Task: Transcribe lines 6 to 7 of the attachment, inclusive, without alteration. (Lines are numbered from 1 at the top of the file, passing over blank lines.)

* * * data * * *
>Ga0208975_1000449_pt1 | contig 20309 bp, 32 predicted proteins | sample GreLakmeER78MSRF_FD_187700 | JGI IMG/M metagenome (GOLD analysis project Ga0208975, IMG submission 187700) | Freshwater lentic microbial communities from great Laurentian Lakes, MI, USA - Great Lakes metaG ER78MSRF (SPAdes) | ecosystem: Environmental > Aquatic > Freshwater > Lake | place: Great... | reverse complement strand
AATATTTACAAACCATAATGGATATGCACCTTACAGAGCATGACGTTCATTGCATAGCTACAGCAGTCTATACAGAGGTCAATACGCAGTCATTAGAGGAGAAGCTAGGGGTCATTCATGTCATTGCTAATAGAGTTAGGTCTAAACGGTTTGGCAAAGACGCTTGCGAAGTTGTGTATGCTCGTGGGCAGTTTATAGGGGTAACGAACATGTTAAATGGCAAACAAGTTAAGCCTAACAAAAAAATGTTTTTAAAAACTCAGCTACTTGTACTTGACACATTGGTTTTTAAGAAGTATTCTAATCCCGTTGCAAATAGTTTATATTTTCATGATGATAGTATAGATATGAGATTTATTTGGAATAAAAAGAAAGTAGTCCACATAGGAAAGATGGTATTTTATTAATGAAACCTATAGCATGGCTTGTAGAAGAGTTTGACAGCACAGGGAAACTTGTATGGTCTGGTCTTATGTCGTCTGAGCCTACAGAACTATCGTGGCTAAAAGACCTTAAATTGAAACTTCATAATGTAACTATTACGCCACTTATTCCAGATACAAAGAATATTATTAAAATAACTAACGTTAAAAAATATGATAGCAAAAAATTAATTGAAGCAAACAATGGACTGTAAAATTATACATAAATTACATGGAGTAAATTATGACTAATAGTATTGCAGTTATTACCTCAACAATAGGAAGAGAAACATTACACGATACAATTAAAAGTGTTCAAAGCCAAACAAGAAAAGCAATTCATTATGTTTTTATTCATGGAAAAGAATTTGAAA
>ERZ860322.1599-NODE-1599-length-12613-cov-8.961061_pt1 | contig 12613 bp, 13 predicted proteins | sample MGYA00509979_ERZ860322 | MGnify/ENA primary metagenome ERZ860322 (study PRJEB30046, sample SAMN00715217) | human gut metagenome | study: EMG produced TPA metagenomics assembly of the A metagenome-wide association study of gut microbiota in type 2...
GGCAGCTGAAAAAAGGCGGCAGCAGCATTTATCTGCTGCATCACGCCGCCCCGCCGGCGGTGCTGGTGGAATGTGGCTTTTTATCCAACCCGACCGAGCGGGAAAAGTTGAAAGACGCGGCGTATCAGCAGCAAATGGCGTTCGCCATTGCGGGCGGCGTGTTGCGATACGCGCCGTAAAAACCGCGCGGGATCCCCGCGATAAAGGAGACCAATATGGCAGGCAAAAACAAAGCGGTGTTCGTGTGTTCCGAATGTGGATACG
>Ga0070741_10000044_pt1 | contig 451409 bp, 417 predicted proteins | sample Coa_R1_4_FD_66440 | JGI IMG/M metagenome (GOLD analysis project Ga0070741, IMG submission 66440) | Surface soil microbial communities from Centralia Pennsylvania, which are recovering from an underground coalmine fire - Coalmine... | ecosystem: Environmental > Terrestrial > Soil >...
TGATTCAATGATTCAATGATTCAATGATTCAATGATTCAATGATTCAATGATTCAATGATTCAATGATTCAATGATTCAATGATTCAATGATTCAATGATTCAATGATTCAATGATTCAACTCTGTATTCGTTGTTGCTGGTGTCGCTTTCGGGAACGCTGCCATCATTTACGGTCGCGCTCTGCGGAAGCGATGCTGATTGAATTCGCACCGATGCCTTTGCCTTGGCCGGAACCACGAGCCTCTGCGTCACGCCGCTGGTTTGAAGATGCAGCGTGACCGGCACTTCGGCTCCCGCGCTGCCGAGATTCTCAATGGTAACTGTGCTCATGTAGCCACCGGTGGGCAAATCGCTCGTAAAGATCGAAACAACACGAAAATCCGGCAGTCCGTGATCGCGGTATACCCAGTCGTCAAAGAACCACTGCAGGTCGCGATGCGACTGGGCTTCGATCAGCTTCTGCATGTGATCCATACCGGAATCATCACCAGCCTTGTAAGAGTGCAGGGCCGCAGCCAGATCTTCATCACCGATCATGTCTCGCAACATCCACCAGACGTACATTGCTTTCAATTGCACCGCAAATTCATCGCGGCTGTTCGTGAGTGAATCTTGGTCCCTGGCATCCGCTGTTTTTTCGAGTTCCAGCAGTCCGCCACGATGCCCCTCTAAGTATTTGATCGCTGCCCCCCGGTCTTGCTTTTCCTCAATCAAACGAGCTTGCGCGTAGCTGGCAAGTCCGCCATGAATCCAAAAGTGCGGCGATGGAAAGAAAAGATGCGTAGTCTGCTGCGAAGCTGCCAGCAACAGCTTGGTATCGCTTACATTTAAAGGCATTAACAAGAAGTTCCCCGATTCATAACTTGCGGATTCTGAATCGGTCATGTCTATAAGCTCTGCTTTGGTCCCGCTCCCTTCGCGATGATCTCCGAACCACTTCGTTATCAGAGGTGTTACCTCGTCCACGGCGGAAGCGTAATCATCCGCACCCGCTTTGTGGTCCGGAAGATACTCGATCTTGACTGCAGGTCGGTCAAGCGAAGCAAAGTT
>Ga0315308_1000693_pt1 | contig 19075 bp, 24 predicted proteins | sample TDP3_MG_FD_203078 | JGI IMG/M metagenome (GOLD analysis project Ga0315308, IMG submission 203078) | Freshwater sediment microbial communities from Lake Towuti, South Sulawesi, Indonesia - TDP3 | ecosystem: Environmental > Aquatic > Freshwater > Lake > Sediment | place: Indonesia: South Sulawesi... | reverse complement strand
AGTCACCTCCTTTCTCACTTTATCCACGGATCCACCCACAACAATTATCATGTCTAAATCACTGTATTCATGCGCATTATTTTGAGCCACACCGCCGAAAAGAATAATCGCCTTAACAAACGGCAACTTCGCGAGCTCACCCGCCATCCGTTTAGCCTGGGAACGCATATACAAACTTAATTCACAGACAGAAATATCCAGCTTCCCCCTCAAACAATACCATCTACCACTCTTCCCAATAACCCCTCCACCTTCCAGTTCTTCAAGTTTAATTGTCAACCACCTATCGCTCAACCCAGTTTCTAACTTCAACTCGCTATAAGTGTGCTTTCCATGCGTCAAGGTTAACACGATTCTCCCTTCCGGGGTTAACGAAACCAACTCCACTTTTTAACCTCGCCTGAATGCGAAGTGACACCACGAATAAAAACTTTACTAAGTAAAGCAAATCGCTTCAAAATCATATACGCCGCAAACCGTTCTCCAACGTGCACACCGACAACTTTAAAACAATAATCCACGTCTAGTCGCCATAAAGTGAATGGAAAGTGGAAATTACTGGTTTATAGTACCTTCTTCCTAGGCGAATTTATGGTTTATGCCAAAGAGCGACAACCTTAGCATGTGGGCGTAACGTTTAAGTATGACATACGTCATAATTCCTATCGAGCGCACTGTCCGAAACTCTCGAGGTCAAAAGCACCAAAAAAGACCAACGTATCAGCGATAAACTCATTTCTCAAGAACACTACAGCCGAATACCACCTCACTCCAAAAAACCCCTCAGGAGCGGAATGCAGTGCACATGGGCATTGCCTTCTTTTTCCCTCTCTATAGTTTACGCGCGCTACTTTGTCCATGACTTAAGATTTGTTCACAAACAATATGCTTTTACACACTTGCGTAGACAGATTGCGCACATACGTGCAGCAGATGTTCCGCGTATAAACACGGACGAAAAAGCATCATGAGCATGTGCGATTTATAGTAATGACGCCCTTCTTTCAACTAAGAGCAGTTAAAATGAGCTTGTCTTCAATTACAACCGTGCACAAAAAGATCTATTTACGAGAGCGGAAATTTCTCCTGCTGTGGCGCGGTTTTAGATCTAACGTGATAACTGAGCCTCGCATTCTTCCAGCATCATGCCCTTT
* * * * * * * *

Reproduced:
TGATTCAATGATTCAATGATTCAATGATTCAATGATTCAATGATTCAATGATTCAATGATTCAATGATTCAATGATTCAATGATTCAATGATTCAATGATTCAATGATTCAATGATTCAACTCTGTATTCGTTGTTGCTGGTGTCGCTTTCGGGAACGCTGCCATCATTTACGGTCGCGCTCTGCGGAAGCGATGCTGATTGAATTCGCACCGATGCCTTTGCCTTGGCCGGAACCACGAGCCTCTGCGTCACGCCGCTGGTTTGAAGATGCAGCGTGACCGGCACTTCGGCTCCCGCGCTGCCGAGATTCTCAATGGTAACTGTGCTCATGTAGCCACCGGTGGGCAAATCGCTCGTAAAGATCGAAACAACACGAAAATCCGGCAGTCCGTGATCGCGGTATACCCAGTCGTCAAAGAACCACTGCAGGTCGCGATGCGACTGGGCTTCGATCAGCTTCTGCATGTGATCCATACCGGAATCATCACCAGCCTTGTAAGAGTGCAGGGCCGCAGCCAGATCTTCATCACCGATCATGTCTCGCAACATCCACCAGACGTACATTGCTTTCAATTGCACCGCAAATTCATCGCGGCTGTTCGTGAGTGAATCTTGGTCCCTGGCATCCGCTGTTTTTTCGAGTTCCAGCAGTCCGCCACGATGCCCCTCTAAGTATTTGATCGCTGCCCCCCGGTCTTGCTTTTCCTCAATCAAACGAGCTTGCGCGTAGCTGGCAAGTCCGCCATGAATCCAAAAGTGCGGCGATGGAAAGAAAAGATGCGTAGTCTGCTGCGAAGCTGCCAGCAACAGCTTGGTATCGCTTACATTTAAAGGCATTAACAAGAAGTTCCCCGATTCATAACTTGCGGATTCTGAATCGGTCATGTCTATAAGCTCTGCTTTGGTCCCGCTCCCTTCGCGATGATCTCCGAACCACTTCGTTATCAGAGGTGTTACCTCGTCCACGGCGGAAGCGTAATCATCCGCACCCGCTTTGTGGTCCGGAAGATACTCGATCTTGACTGCAGGTCGGTCAAGCGAAGCAAAGTT
>Ga0315308_1000693_pt1 | contig 19075 bp, 24 predicted proteins | sample TDP3_MG_FD_203078 | JGI IMG/M metagenome (GOLD analysis project Ga0315308, IMG submission 203078) | Freshwater sediment microbial communities from Lake Towuti, South Sulawesi, Indonesia - TDP3 | ecosystem: Environmental > Aquatic > Freshwater > Lake > Sediment | place: Indonesia: South Sulawesi... | reverse complement strand